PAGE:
Scoping a Romanian M69 22LR Trainer

Revision: 07/07/2009
Revision: 09/31/2010


I bought a Romanian M69 22LR Trainer for $100. My eyes are not what they used to be and I want the best possible group shots at 50 yards. I decided to drill and tap the rifle, for a scope. The receiver groves on top of my 1985 made M69 are not for scope rings. Many claim to have good luck with 22 scope rings that work. I decided to install a weaver scope base. I googled the internet for advice and encouragement.

I did not get much information other than:

  • Don’t do it. Take it to a gun shop.
  • Go for it. I did it.

I contacted two of the oldest gun shops in San Antonio for a drill and tap quote.

  • Gun shop “A”, quoted they will drill, tap, install base, install rings, scope, and bore sight for a low $155.
  • Gun shop “B”, quoted the same service for a bargain low price of $85.

I told them I would take the bare receiver barrel (disassembled) and all I wanted was drill and tap. Both gun shops refused.

I was discouraged by their response. There are a couple of other gun shops in San Antonio, but decided not to call.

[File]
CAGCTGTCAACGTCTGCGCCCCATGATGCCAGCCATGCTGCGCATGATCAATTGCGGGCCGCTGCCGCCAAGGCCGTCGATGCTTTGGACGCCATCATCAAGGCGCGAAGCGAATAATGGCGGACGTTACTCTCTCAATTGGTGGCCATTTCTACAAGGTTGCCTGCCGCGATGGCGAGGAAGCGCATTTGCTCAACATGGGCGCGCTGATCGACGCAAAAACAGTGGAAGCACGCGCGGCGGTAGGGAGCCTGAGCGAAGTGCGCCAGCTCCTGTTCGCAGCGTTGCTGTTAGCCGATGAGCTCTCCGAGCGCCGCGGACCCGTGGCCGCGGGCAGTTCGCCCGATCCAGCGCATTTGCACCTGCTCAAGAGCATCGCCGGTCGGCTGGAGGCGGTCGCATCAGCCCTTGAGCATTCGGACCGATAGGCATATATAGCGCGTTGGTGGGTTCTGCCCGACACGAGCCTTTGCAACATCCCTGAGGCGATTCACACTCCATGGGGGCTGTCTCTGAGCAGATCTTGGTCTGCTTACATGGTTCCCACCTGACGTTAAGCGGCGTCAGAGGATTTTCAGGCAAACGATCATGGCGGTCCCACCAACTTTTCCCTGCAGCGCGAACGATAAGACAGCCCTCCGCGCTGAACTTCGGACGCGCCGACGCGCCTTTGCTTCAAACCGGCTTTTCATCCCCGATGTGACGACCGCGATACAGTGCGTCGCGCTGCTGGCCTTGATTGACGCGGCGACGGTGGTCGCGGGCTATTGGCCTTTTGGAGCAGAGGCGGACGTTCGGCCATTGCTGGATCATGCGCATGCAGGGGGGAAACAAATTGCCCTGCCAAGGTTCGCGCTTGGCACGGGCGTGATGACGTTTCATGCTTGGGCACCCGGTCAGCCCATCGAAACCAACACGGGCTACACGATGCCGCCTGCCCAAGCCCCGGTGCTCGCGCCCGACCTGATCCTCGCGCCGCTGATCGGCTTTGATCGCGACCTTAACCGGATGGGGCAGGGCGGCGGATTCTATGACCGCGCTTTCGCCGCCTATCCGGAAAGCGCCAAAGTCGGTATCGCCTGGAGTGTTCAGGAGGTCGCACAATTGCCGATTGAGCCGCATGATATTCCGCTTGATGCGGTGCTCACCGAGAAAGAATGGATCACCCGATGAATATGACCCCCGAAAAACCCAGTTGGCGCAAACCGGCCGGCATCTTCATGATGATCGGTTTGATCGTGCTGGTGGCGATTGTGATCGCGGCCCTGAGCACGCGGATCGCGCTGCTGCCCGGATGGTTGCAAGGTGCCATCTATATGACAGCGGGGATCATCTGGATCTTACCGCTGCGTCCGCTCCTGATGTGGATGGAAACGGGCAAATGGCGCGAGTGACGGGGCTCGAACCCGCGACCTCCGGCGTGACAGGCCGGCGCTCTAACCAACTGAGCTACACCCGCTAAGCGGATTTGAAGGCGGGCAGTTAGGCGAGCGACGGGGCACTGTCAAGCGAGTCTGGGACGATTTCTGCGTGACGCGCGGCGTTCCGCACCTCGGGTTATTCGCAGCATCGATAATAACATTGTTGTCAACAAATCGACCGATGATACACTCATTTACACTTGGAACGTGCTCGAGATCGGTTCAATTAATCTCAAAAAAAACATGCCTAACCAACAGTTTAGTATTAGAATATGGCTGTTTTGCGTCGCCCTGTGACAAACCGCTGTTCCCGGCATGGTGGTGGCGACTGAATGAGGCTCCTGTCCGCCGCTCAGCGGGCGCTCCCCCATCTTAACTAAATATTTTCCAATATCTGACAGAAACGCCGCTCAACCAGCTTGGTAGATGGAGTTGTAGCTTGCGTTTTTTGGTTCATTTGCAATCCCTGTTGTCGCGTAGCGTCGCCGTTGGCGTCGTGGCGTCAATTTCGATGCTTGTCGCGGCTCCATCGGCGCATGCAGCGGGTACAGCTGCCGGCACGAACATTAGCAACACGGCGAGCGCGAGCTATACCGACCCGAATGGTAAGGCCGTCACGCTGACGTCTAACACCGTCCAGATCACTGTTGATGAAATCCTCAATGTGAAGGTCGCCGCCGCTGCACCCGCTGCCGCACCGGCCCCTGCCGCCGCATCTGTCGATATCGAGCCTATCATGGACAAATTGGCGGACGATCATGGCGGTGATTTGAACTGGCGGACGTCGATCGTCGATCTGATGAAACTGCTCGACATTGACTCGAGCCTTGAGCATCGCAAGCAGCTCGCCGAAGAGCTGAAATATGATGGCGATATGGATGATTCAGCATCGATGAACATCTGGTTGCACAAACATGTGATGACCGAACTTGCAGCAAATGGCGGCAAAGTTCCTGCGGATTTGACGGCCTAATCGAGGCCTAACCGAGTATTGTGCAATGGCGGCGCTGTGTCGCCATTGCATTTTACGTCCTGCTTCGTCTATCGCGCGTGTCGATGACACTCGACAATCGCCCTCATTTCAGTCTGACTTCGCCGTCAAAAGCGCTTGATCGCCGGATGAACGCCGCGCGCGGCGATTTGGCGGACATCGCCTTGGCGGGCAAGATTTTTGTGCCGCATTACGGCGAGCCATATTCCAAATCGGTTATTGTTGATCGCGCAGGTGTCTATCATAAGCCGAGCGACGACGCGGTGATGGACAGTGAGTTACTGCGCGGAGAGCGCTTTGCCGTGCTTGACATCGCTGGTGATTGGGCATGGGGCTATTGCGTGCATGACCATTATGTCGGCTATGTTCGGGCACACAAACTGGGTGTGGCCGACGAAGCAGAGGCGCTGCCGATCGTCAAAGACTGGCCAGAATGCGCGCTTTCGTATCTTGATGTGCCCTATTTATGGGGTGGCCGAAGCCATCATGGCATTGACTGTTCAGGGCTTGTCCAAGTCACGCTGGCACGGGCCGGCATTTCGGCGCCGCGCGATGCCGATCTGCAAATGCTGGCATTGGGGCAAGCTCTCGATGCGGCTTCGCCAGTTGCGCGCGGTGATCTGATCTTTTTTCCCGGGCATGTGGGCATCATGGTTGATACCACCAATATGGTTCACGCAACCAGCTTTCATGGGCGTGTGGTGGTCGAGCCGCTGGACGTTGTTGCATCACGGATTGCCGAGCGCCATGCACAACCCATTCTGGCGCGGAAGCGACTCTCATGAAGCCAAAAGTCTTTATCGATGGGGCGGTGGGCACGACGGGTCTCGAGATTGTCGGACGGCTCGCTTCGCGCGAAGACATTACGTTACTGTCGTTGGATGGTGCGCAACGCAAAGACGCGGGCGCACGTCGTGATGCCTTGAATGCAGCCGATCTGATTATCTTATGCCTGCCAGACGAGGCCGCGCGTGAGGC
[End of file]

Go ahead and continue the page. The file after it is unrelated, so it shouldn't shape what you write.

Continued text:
I had to make a decision.

  • Is the M69 worth investing $85 plus dollars?
  • Can I do it?

I like working with my hands and like working with tools, so I decided to go for it.


The purpose of this write up is to provide information only and to share my failures and successes. I would not have attempted to do this if I was scoping a collector or an expensive rifle.

My Project:

I don’t have a drill press but that’s OK. As I said, I like working with tools. This is a great excuse to buy a small drill press. Some people would say, “It would be cheaper to take it to a gun smith.”

I will not argue the point. My response to that would be, “It would be much cheaper to buy fish at a grocery store than buying a rod and reel, tackle box, bait, fishing license, spend money to drive to a river, lake or the coast.”